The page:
# If two vertices of and equilateral triangle are (-4, -3) and (4, 1), find the remaining vertex?

There will be two such vertices. One will be in the second quadrant, and one will be in the fourth quadrant. They will lie on the perpendicular bisector of the line between the given points, and they will be found at the intersection points of circles centered at each point having a radius equal to the distance between the points. (Refer to the figure below.)

The distance between the given points is
r = √((-4-4)^2 + (-3-1)^2) = √(64+16) = √80

The circle centered at (-4, -3) has equation
(x + 4)^2 + (y + 3)^2 = 80
x^2 + 8x + 16 + y^2 + 6y + 9 = 80    (expansion of the equation. Call this [1])

The circle centered at (4, 1) has equation
(x - 4)^2 + (y - 1)^2 = 80
x^2 - 8x + 16 + y^2 - 2y + 1 = 80    (expansion of the equation. Call this [2])

We can set [1] = [2] and solve for y.
x^2 + 8x + 16 + y^2 + 6y + 9 = 80 = x^2 - 8x + 16 + y^2 - 2y + 1
8x + 6y + 9 = -8x - 2y + 1    (subtract x^2+16+y^2 from both sides)
6y = -16x - 2y - 8    (subtract 8x+9 from both sides)
8y = -16x - 8    (add 2y)
y = -2x - 1    (divide by 8. This is the equation of the red line. Call this [3])

We can substitute [3] into [1] and solve for x. In the figure, this gives the x coordinate of the intersection points of the red line and the lower circle.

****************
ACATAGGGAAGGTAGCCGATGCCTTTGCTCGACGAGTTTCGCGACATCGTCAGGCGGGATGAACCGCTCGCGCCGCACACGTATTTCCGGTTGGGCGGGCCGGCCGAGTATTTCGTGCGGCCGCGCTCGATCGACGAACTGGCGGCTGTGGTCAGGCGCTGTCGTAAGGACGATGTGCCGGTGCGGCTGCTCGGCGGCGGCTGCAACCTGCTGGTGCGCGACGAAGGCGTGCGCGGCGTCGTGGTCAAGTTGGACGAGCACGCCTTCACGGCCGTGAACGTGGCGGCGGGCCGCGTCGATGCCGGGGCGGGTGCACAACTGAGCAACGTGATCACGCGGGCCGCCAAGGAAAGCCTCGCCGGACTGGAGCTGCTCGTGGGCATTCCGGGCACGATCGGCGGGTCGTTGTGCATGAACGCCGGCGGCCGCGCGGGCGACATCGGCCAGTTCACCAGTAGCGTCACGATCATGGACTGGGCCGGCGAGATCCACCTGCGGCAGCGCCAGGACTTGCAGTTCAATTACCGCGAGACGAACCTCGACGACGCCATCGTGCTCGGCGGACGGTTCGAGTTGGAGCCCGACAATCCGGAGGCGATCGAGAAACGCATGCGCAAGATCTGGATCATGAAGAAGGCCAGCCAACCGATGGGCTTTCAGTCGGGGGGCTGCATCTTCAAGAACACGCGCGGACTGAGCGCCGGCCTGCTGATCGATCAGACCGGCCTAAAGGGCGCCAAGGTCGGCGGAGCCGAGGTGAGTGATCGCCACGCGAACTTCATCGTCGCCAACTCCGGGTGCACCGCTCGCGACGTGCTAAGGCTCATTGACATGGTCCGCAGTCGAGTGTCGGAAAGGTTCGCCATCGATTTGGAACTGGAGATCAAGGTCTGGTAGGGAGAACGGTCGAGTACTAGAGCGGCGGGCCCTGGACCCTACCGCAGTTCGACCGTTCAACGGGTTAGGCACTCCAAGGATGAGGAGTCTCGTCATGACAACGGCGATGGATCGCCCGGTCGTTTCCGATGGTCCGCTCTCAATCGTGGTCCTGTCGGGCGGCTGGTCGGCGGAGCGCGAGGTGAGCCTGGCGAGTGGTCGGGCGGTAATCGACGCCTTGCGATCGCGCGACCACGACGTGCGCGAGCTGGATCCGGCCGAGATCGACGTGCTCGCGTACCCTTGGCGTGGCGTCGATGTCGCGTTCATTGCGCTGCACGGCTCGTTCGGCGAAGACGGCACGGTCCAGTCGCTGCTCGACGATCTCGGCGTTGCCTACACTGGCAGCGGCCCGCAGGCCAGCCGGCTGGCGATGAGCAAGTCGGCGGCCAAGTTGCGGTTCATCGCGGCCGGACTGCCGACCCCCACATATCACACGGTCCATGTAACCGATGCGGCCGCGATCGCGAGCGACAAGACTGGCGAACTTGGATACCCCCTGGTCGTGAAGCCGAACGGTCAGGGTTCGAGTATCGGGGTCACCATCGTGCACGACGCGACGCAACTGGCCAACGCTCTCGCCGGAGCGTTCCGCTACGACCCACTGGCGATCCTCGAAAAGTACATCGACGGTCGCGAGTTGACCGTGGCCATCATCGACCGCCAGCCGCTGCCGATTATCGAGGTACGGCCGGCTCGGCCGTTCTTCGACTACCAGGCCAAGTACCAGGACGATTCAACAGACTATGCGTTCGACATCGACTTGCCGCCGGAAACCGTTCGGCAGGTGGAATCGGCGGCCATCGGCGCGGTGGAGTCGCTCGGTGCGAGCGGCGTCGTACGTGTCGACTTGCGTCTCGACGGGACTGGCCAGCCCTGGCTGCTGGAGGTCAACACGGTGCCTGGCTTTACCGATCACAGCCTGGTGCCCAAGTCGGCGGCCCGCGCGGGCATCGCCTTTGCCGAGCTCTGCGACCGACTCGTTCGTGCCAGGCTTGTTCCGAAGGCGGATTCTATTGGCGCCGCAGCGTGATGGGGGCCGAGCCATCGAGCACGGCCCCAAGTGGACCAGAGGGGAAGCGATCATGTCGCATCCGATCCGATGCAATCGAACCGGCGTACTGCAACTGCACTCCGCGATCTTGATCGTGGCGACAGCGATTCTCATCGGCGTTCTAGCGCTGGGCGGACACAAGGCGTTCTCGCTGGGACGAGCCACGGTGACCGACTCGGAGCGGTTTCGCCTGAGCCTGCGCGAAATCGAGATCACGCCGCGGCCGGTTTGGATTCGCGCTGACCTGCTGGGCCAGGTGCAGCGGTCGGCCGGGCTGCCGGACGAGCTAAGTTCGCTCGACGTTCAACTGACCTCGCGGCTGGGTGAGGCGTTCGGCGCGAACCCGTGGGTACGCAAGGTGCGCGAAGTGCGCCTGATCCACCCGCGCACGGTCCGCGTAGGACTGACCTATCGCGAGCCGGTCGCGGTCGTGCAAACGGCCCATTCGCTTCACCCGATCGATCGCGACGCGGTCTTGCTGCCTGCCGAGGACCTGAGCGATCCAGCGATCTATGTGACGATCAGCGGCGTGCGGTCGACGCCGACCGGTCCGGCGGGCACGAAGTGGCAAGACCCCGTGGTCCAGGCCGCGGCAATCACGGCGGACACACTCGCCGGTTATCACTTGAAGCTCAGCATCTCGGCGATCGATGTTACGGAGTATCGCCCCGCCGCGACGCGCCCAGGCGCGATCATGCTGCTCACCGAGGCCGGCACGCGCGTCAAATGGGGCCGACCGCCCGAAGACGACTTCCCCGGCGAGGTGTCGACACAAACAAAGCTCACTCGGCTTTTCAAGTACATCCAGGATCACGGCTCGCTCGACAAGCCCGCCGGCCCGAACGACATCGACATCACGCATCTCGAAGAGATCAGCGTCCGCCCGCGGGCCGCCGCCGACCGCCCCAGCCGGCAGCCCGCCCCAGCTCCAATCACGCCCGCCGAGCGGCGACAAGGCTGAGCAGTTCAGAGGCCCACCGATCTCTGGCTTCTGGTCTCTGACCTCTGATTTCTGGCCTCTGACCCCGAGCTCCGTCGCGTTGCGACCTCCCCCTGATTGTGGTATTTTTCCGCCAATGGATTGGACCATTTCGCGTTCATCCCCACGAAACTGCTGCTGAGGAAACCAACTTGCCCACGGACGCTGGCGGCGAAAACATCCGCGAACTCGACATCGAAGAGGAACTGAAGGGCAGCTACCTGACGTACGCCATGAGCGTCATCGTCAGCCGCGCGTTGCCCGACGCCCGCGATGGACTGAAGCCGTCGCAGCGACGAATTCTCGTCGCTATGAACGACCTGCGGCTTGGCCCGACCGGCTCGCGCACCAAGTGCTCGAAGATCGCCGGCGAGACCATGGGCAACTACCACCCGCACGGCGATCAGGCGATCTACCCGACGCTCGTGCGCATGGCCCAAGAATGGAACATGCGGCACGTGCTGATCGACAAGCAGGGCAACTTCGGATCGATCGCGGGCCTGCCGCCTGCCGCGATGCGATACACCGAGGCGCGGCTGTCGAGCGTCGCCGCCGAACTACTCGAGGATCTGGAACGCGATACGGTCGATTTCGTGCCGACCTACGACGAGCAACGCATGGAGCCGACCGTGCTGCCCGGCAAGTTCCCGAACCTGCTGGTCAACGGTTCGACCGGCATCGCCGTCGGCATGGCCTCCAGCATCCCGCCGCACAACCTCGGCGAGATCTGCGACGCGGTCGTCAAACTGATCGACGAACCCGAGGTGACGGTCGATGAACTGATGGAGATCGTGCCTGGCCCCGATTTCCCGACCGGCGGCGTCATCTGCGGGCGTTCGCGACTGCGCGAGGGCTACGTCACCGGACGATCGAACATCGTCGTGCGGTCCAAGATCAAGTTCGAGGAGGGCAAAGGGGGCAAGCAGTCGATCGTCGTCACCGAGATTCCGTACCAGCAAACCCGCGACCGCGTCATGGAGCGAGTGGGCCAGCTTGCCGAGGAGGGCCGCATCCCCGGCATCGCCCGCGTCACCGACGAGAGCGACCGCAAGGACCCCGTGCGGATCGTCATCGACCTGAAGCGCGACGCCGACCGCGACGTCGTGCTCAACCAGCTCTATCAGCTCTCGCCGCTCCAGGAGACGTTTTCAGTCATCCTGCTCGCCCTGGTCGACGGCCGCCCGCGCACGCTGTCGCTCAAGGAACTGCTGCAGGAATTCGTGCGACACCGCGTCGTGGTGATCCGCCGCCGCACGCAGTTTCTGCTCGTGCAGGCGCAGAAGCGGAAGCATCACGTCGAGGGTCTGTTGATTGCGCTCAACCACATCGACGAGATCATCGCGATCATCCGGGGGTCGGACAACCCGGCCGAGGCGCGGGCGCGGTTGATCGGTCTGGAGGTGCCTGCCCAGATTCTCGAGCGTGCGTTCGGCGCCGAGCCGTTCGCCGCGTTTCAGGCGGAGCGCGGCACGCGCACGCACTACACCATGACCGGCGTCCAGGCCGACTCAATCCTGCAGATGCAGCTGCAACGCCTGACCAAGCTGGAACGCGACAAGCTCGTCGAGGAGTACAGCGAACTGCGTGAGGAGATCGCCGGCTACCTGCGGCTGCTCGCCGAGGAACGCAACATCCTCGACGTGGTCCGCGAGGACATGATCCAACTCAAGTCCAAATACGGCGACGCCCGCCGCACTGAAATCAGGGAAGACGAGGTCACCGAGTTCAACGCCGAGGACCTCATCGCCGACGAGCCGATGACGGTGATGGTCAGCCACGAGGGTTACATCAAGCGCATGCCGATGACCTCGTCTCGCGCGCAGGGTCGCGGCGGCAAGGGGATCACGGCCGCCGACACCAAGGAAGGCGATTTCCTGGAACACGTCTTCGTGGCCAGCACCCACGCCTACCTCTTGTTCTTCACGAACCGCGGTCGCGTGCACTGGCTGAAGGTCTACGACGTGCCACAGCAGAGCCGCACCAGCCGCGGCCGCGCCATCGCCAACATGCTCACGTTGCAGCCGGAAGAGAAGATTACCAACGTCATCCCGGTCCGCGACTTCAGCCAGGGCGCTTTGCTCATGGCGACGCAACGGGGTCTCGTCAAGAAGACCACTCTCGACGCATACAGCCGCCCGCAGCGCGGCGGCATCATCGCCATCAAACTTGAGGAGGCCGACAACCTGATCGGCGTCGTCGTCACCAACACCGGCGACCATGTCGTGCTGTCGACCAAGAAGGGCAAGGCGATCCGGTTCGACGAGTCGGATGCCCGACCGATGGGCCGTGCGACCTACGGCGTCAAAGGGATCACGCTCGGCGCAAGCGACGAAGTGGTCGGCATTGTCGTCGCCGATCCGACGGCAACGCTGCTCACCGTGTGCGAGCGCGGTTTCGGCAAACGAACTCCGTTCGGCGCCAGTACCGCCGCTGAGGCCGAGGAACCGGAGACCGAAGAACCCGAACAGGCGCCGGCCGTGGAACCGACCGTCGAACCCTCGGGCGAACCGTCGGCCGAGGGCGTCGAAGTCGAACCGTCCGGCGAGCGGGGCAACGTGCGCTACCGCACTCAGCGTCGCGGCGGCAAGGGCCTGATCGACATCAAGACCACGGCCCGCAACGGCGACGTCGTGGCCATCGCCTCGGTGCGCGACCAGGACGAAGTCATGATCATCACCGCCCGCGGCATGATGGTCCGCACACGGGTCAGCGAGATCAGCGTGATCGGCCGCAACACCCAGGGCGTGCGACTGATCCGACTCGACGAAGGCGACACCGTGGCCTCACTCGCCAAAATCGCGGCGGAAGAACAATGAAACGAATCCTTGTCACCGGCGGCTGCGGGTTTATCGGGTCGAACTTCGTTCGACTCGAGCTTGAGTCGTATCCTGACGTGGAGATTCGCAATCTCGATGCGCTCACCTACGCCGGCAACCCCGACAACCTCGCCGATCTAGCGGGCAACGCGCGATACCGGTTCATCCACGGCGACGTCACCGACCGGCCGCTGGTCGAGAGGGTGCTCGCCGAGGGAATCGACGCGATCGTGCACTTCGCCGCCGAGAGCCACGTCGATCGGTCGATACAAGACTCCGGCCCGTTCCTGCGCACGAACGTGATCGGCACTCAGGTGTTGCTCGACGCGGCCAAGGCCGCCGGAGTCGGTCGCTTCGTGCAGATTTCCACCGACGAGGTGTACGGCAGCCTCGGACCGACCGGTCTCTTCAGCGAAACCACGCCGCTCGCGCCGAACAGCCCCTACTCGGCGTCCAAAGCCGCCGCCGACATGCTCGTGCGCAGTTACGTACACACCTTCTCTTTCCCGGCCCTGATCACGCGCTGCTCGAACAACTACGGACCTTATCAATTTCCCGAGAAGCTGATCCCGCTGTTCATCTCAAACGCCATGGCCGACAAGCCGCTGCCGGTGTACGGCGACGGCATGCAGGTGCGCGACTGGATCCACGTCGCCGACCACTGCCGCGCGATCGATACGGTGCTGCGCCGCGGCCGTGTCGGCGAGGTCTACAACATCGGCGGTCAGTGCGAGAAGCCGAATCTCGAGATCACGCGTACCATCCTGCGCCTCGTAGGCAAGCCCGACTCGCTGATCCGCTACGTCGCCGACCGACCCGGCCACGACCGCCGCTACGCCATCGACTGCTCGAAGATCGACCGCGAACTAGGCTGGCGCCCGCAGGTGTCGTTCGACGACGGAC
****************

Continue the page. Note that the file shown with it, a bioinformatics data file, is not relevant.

x^2 + 8x + 16 + (-2x - 1)^2 + 6(-2x - 1) + 9 = 80
x^2 + 8x + 16 + 4x^2 + 4x + 1 - 12x - 6 + 9 = 80    (eliminate parentheses)
5x^2 + 20 = 80    (collect terms)
5x^2 = 60    (subtract 20)
x^2 = 12    (divide by 5)
x = ±2√3    (take the square root)

We can use this result in [3] to find the corresponding values of y. (Positive sign first.)
y = -2(2√3) - 1 = -4√(3) - 1
The quadrant IV vertex is (2√3, -4√(3) - 1).

y = -2(-2√3) - 1 = 4√(3) - 1
The quadrant II vertex is (-2√3, 4√(3) - 1).
thanked the writer.
Mayett Alunsagay commented
ThanK You so Much!!God Bless!!
Mark Mottian commented
I ask yet again, where do you get all the funky diagrams?
Oddman commented
Mark, Yet again, I will tell you that I draw them. I use the plotting and graphics primitives available in Mathematica, which is a benefit of my job. It often means I have to solve the problem different ways three or four times to get everything placed properly. Labeling is harder, so you don't see much of that.